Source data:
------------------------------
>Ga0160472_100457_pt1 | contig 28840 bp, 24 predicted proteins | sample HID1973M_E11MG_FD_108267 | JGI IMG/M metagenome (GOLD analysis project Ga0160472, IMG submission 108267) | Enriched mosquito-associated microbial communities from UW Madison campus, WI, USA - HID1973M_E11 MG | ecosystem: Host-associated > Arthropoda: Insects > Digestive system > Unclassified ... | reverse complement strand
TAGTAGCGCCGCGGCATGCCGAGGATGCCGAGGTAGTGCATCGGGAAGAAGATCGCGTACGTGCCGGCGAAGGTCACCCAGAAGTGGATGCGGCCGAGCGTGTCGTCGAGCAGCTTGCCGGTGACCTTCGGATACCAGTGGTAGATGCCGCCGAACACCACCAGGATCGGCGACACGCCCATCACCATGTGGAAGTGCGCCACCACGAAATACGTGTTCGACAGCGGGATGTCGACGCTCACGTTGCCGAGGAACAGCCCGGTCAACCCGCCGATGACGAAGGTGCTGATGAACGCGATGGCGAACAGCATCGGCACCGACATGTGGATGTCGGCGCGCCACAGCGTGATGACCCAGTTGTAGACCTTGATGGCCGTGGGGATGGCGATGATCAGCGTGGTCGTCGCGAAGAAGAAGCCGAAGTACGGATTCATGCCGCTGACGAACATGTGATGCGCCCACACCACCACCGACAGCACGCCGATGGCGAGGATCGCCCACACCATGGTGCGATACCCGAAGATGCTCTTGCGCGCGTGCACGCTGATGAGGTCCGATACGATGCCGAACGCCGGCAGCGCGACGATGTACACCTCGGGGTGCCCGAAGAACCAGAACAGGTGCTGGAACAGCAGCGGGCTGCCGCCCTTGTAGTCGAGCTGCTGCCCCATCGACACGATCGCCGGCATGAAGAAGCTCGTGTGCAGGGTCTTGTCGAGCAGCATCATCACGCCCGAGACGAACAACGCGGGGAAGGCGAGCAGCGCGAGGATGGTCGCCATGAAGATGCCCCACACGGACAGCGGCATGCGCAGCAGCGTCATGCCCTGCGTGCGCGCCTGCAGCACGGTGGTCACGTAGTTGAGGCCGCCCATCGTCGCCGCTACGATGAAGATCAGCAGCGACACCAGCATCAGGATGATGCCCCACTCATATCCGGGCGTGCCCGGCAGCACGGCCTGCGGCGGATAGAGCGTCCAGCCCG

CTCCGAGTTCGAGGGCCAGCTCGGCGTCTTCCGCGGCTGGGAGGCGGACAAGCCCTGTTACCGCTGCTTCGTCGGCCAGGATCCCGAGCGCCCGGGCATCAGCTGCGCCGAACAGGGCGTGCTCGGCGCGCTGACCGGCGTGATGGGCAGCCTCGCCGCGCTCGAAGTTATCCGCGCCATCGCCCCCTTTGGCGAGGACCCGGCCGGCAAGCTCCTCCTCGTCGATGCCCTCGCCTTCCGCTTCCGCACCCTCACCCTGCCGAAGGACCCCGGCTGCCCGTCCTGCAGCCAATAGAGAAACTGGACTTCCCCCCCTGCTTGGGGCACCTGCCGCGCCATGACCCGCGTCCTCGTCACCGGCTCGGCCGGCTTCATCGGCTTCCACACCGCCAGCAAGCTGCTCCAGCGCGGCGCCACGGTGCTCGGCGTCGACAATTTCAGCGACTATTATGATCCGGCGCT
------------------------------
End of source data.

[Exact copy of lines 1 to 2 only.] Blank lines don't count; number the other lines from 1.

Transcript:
>Ga0160472_100457_pt1 | contig 28840 bp, 24 predicted proteins | sample HID1973M_E11MG_FD_108267 | JGI IMG/M metagenome (GOLD analysis project Ga0160472, IMG submission 108267) | Enriched mosquito-associated microbial communities from UW Madison campus, WI, USA - HID1973M_E11 MG | ecosystem: Host-associated > Arthropoda: Insects > Digestive system > Unclassified ... | reverse complement strand
TAGTAGCGCCGCGGCATGCCGAGGATGCCGAGGTAGTGCATCGGGAAGAAGATCGCGTACGTGCCGGCGAAGGTCACCCAGAAGTGGATGCGGCCGAGCGTGTCGTCGAGCAGCTTGCCGGTGACCTTCGGATACCAGTGGTAGATGCCGCCGAACACCACCAGGATCGGCGACACGCCCATCACCATGTGGAAGTGCGCCACCACGAAATACGTGTTCGACAGCGGGATGTCGACGCTCACGTTGCCGAGGAACAGCCCGGTCAACCCGCCGATGACGAAGGTGCTGATGAACGCGATGGCGAACAGCATCGGCACCGACATGTGGATGTCGGCGCGCCACAGCGTGATGACCCAGTTGTAGACCTTGATGGCCGTGGGGATGGCGATGATCAGCGTGGTCGTCGCGAAGAAGAAGCCGAAGTACGGATTCATGCCGCTGACGAACATGTGATGCGCCCACACCACCACCGACAGCACGCCGATGGCGAGGATCGCCCACACCATGGTGCGATACCCGAAGATGCTCTTGCGCGCGTGCACGCTGATGAGGTCCGATACGATGCCGAACGCCGGCAGCGCGACGATGTACACCTCGGGGTGCCCGAAGAACCAGAACAGGTGCTGGAACAGCAGCGGGCTGCCGCCCTTGTAGTCGAGCTGCTGCCCCATCGACACGATCGCCGGCATGAAGAAGCTCGTGTGCAGGGTCTTGTCGAGCAGCATCATCACGCCCGAGACGAACAACGCGGGGAAGGCGAGCAGCGCGAGGATGGTCGCCATGAAGATGCCCCACACGGACAGCGGCATGCGCAGCAGCGTCATGCCCTGCGTGCGCGCCTGCAGCACGGTGGTCACGTAGTTGAGGCCGCCCATCGTCGCCGCTACGATGAAGATCAGCAGCGACACCAGCATCAGGATGATGCCCCACTCATATCCGGGCGTGCCCGGCAGCACGGCCTGCGGCGGATAGAGCGTCCAGCCCG